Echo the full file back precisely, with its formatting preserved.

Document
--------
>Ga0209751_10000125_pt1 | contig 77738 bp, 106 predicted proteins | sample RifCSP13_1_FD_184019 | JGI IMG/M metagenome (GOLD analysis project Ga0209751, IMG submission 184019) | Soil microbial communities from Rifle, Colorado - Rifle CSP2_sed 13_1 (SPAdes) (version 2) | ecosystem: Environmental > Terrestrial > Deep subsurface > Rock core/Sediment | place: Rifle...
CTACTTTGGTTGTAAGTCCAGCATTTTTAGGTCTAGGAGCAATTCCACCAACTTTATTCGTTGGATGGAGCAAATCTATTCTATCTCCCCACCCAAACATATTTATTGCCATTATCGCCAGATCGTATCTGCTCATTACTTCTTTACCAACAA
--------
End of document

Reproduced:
>Ga0209751_10000125_pt1 | contig 77738 bp, 106 predicted proteins | sample RifCSP13_1_FD_184019 | JGI IMG/M metagenome (GOLD analysis project Ga0209751, IMG submission 184019) | Soil microbial communities from Rifle, Colorado - Rifle CSP2_sed 13_1 (SPAdes) (version 2) | ecosystem: Environmental > Terrestrial > Deep subsurface > Rock core/Sediment | place: Rifle...
CTACTTTGGTTGTAAGTCCAGCATTTTTAGGTCTAGGAGCAATTCCACCAACTTTATTCGTTGGATGGAGCAAATCTATTCTATCTCCCCACCCAAACATATTTATTGCCATTATCGCCAGATCGTATCTGCTCATTACTTCTTTACCAACAA